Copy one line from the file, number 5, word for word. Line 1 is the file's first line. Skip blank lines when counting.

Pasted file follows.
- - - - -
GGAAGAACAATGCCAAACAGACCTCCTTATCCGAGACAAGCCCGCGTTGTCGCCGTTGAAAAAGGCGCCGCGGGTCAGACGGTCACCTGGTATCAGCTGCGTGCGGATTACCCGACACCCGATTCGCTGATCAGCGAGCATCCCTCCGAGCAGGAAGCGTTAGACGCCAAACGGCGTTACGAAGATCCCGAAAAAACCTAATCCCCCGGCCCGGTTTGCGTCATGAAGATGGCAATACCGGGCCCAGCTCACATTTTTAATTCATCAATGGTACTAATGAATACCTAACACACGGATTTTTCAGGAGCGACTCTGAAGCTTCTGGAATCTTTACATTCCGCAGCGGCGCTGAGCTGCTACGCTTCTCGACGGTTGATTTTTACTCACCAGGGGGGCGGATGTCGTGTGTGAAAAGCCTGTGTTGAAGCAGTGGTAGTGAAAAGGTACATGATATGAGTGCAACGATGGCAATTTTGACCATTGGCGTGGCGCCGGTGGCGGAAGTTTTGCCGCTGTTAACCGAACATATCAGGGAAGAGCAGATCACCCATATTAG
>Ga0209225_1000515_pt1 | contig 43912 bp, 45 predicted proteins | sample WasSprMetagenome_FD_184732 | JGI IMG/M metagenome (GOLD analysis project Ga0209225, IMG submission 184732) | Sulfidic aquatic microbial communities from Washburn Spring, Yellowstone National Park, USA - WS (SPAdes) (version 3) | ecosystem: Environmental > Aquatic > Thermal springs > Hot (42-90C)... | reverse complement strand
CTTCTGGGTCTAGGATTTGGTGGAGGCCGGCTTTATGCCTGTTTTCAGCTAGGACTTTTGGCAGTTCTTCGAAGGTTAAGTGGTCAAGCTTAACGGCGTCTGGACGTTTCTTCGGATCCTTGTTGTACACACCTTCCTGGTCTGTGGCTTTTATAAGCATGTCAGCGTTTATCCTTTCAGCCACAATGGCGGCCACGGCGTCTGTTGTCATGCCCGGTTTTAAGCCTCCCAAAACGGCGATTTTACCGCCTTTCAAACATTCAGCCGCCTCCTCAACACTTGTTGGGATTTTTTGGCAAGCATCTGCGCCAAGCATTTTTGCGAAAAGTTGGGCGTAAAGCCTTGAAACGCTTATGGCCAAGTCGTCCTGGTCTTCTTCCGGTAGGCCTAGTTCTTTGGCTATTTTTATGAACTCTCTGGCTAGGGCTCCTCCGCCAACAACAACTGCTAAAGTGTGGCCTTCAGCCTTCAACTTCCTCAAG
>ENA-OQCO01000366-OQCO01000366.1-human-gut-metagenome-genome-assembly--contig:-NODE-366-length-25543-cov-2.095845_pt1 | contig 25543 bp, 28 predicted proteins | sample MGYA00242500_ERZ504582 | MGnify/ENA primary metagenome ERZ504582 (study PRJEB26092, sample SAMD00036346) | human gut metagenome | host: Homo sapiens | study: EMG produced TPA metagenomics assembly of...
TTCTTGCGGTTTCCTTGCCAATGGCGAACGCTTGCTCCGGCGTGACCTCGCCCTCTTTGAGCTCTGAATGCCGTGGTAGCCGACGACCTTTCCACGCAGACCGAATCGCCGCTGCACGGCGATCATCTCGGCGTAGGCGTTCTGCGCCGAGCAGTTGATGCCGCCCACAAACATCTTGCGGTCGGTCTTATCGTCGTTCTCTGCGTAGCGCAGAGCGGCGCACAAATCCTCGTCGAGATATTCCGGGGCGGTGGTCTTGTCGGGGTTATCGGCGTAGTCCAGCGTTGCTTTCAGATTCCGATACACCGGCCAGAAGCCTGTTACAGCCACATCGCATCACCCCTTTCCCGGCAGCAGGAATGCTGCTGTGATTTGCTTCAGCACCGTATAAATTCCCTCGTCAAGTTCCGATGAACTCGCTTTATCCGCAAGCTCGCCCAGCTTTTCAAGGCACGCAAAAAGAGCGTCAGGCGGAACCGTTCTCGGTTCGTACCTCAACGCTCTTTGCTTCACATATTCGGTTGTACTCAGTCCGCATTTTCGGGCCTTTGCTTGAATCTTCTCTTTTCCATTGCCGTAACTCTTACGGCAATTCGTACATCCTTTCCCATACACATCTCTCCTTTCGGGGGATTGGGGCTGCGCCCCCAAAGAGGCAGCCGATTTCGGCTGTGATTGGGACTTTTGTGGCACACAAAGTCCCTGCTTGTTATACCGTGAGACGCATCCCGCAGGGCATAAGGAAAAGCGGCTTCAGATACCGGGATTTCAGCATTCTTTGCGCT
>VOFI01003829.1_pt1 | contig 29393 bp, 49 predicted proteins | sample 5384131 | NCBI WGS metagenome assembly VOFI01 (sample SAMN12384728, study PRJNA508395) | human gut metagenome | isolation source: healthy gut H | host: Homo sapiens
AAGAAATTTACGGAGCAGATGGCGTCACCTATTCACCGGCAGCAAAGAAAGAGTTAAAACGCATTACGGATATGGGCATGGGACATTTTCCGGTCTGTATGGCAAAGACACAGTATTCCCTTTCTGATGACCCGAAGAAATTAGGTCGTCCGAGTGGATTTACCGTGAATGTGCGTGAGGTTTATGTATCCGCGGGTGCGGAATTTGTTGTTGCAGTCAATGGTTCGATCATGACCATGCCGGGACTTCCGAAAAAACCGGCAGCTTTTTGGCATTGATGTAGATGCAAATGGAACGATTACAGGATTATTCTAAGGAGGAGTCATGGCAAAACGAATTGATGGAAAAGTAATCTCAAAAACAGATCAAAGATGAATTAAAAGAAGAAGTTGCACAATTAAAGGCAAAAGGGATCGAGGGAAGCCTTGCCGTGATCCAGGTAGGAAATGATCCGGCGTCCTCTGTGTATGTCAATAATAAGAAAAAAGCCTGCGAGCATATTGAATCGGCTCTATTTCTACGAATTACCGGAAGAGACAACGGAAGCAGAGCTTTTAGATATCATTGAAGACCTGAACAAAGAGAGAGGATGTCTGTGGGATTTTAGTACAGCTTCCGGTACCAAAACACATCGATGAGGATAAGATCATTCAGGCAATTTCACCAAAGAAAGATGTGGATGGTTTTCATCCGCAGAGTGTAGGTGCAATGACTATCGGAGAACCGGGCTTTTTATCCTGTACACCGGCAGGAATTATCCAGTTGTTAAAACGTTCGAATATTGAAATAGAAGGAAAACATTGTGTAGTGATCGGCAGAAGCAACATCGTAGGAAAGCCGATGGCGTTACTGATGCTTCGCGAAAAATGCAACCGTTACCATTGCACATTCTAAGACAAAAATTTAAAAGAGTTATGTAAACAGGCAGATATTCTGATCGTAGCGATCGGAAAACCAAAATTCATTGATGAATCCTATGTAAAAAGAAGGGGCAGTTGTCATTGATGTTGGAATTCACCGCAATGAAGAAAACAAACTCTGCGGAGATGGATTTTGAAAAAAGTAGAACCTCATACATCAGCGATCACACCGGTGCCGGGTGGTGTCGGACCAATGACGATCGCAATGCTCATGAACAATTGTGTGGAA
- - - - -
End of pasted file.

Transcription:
TTCTTGCGGTTTCCTTGCCAATGGCGAACGCTTGCTCCGGCGTGACCTCGCCCTCTTTGAGCTCTGAATGCCGTGGTAGCCGACGACCTTTCCACGCAGACCGAATCGCCGCTGCACGGCGATCATCTCGGCGTAGGCGTTCTGCGCCGAGCAGTTGATGCCGCCCACAAACATCTTGCGGTCGGTCTTATCGTCGTTCTCTGCGTAGCGCAGAGCGGCGCACAAATCCTCGTCGAGATATTCCGGGGCGGTGGTCTTGTCGGGGTTATCGGCGTAGTCCAGCGTTGCTTTCAGATTCCGATACACCGGCCAGAAGCCTGTTACAGCCACATCGCATCACCCCTTTCCCGGCAGCAGGAATGCTGCTGTGATTTGCTTCAGCACCGTATAAATTCCCTCGTCAAGTTCCGATGAACTCGCTTTATCCGCAAGCTCGCCCAGCTTTTCAAGGCACGCAAAAAGAGCGTCAGGCGGAACCGTTCTCGGTTCGTACCTCAACGCTCTTTGCTTCACATATTCGGTTGTACTCAGTCCGCATTTTCGGGCCTTTGCTTGAATCTTCTCTTTTCCATTGCCGTAACTCTTACGGCAATTCGTACATCCTTTCCCATACACATCTCTCCTTTCGGGGGATTGGGGCTGCGCCCCCAAAGAGGCAGCCGATTTCGGCTGTGATTGGGACTTTTGTGGCACACAAAGTCCCTGCTTGTTATACCGTGAGACGCATCCCGCAGGGCATAAGGAAAAGCGGCTTCAGATACCGGGATTTCAGCATTCTTTGCGCT